Kamuthi in Tamil Nadu, India is now home to the world's largest solar plant that adds 648 MW to the country's generating capacity. Previously, the Topaz Solar Farm in California, which was completed two years ago and has a capacity of 550 MW, held the title. Aljazeera reports: The solar plant, built in an impressive eight months, is cleaned every day by a robotic system, charged by its own solar panels. At full capacity, it is estimated to produce enough electricity to power about 150,000 homes. The project is comprised of 2.5 million individual solar modules, and cost $679 million to build. The new plant has helped nudge India's total installed solar capacity across the 10 GW mark, according to a statement by research firm Bridge to India, joining only a handful of countries that can make this claim. As solar power increases, India is expected to become the world's third-biggest solar market from next year onwards, after China and the U.S.
An anonymous reader quotes a report from The Verge: BMW Group, Daimler AG, Ford, and Volkswagen have entered into a partnership to create a network of high-speed charging stations for electric vehicles across Europe. The new chargers will be capable of doling out up to 350 kW of power -- which would make them almost three times as powerful as Tesla's Supercharging stations. The result will be "the highest-powered charging network in Europe," according to a statement released by the manufacturers. The automakers say that construction will begin in 2017 with "about 400 sites" being targeted, and that the network will have "thousands of high-powered charging points" available by 2020. Those four major conglomerates will be "equal partners" in the joint venture, but according to the statement they are encouraging other manufacturers to "participate in the network." One of the reasons for bothering to call on other automakers to hook into this system is because there's a standards war happening with fast charging networks. The charging network announced today will use the Combined Charging System (CCS) technology, which is what that most major automakers already use for their EVs. But Nissan, Toyota, and Honda are notable holdouts from CCS, because many of their EVs and plug-in hybrids use a competing standard known as CHAdeMO.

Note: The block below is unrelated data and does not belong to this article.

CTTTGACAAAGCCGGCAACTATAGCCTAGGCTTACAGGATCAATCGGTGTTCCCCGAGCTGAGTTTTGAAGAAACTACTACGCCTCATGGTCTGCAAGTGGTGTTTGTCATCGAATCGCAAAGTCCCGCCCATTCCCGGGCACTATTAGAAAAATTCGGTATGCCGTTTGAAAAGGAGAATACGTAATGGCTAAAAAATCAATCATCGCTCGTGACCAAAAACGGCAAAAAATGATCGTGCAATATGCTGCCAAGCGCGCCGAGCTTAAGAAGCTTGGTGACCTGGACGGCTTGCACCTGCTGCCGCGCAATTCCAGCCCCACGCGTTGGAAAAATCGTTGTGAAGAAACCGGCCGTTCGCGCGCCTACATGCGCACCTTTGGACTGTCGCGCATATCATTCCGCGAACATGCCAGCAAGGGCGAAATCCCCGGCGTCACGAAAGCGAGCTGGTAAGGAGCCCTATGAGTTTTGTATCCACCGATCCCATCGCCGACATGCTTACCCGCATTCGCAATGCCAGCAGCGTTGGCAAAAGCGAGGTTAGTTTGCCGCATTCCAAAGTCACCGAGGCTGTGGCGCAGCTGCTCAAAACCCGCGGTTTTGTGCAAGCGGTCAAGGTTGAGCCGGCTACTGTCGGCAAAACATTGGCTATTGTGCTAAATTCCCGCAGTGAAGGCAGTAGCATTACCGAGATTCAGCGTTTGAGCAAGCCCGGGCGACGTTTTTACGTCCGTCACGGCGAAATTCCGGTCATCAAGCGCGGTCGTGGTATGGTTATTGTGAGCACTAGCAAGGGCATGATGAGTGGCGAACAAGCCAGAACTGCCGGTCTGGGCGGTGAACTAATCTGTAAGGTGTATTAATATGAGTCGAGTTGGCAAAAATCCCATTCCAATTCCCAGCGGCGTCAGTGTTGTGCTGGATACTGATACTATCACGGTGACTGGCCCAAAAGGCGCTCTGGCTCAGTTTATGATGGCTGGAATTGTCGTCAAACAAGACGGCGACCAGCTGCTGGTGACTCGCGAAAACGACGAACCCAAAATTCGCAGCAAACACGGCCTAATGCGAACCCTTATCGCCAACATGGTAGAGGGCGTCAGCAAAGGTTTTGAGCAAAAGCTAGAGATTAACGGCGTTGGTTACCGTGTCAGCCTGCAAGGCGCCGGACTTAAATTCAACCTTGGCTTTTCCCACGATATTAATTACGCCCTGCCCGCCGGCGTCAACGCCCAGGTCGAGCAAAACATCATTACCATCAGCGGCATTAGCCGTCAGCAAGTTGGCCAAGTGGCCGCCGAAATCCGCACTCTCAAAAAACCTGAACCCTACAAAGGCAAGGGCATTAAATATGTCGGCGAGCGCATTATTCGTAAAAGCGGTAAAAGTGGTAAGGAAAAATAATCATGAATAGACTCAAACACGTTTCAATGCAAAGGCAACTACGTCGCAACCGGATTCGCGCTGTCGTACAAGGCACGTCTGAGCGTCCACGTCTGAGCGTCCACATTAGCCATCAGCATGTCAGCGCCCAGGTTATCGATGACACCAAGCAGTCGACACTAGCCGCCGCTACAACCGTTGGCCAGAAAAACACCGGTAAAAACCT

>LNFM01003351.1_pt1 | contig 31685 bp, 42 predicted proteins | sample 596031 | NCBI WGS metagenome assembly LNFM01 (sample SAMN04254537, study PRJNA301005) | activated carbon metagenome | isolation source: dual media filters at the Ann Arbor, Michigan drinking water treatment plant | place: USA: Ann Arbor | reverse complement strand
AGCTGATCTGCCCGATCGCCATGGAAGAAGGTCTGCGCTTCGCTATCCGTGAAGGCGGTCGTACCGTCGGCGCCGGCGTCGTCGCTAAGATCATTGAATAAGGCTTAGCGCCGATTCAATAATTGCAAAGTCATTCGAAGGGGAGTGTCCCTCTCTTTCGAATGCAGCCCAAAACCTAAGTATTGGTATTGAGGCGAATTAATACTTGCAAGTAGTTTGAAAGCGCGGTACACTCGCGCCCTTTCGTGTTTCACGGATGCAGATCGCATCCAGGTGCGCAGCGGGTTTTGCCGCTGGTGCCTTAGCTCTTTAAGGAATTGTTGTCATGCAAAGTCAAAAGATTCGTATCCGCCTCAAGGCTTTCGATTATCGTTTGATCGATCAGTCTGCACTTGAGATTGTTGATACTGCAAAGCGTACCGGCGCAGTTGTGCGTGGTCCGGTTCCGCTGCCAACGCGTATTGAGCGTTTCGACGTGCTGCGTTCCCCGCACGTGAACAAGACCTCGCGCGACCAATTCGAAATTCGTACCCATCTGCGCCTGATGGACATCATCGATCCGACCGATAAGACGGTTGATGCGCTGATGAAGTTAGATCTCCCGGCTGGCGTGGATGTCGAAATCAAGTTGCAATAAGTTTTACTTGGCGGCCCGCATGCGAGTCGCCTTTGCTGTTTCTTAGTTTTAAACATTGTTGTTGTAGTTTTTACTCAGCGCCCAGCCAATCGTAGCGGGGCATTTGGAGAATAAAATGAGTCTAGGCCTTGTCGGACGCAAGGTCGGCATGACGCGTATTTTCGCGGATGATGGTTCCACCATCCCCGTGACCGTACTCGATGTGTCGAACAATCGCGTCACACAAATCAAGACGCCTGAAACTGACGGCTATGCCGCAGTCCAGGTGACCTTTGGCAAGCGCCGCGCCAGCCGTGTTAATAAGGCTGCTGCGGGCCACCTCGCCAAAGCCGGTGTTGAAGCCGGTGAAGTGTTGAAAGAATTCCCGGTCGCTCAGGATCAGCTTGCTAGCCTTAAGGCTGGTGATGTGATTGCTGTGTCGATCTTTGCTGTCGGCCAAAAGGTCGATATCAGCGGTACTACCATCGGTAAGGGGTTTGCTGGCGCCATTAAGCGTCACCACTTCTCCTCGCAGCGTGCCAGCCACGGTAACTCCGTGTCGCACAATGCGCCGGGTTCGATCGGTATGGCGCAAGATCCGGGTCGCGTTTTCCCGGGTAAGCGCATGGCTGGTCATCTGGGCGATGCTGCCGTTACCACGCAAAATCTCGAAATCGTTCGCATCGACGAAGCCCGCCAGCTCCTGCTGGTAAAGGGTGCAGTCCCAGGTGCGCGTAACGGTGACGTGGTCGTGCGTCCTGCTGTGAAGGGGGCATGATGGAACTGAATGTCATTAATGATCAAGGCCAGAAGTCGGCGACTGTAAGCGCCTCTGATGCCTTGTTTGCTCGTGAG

An anonymous reader writes:One of the things an Apple Mac can do that Windows 10 machines can't do -- at least easily and completely legally -- is run both Windows and MacOS. Interestingly, it's Apple's Boot Camp utility that makes this feat possible, which essentially enables Macs of all flavors to boot directly to Windows 10 and use the Mac as if it were a Windows machine. Usually, this is a fairly straightforward process that works well, with the resulting Boot Camp configuration doing fairly well at mimicking a Windows 10 machine with a few hardware limitations. As of the 2016 MacBook Pro machines, however, it appears that Boot Camp might be causing some serious and uncharacteristic audio issues. It appears that the new speakers running on the refreshed MacBook Pro line aren't working so well with the obsolete drivers provided in the current version of MacOS Sierra Boot Camp. Users are reporting the issue on all models of the 2016 MacBook Pro, and they are not experiencing the issue in MacOS. Virtual machines using Parallels or other software are also not experiencing the issue, providing more support of a bad audio driver causing the problem in Boot Camp.